Millions of Zimbabweans struggle to raise children in various countries like Britain, United States, Australia, South Africa and other nations where they have become citizens or are economic and political refugees.
Most of them are failing to adjust to some localized ways of raising children, who face among other issues, peer pressure and parents’ so-called Africanized upbringing which has a load of cultural demands, including ways of relating and addressing family members, neighbours and other people.
It becomes more complicated in some nations where unfamiliar cultures like gay marriage start encroaching into their households. In some cases, children end up leaving their homes when parents protest over the sexual orientation of their children and some other unfamiliar cultures.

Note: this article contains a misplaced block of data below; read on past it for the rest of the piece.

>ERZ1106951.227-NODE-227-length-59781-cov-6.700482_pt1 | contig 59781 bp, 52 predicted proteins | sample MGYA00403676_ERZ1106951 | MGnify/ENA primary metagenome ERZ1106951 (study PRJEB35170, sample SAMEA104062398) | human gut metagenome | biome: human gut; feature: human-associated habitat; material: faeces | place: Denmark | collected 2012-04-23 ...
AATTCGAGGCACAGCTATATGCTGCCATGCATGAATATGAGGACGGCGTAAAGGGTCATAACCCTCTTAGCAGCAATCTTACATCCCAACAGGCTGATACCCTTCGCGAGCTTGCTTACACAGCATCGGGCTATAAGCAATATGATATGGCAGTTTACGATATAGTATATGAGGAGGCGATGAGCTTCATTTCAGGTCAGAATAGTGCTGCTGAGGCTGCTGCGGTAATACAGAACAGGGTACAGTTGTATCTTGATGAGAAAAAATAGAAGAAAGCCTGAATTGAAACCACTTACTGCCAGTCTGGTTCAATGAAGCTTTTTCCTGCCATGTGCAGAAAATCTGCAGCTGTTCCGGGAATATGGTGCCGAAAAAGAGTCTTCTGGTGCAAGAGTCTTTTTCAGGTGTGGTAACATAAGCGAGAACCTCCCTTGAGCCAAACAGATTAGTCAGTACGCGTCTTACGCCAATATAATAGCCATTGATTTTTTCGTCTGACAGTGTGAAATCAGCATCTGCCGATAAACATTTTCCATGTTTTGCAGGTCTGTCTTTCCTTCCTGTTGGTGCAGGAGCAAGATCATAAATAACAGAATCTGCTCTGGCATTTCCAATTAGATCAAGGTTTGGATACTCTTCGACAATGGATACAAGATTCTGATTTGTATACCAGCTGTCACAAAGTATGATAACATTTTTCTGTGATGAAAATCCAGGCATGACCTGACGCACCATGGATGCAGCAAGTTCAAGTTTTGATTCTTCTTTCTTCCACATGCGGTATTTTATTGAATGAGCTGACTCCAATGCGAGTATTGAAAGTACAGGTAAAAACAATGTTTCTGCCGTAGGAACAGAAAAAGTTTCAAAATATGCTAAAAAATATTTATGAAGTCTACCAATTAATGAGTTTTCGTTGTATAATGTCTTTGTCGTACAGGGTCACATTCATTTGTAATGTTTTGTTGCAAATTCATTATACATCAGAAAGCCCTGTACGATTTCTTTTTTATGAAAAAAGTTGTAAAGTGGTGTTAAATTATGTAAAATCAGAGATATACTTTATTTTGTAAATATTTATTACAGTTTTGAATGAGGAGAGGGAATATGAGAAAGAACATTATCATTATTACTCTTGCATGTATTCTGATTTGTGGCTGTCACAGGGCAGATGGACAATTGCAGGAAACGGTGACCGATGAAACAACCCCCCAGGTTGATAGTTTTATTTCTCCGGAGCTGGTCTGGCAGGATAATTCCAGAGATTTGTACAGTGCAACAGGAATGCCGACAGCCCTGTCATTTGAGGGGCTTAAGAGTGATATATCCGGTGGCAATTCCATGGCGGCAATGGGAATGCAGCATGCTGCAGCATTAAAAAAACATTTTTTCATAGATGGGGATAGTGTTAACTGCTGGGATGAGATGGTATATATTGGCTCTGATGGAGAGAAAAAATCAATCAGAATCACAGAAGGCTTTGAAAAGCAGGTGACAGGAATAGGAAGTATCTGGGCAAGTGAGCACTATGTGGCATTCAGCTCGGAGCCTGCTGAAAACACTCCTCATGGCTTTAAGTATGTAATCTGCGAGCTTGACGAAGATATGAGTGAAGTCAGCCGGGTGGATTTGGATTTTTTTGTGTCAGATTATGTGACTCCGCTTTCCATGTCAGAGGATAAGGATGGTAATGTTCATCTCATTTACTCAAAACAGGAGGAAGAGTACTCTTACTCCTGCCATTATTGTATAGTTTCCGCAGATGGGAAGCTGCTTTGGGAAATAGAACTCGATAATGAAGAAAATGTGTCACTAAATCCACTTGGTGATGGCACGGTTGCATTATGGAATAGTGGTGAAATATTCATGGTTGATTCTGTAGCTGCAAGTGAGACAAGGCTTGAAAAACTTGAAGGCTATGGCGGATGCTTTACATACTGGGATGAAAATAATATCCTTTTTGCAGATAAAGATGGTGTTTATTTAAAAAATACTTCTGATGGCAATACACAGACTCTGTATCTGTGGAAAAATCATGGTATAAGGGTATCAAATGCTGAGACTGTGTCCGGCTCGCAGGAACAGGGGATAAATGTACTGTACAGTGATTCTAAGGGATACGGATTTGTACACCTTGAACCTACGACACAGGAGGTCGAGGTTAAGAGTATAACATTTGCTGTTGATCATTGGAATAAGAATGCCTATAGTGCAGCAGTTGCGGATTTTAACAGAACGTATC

For perspective, we reached Duran Rapozo, a Zimbabwean living in Manchester, Britain, and Sakhile Dube Nair, another Zimbabwean living in Gaborone, Botswana.
Rapozo tells Studio 7 that lack of extended families to help in childcare and disciplining children has been one of the major challenges faced by his family and other Zimbabweans living in that country.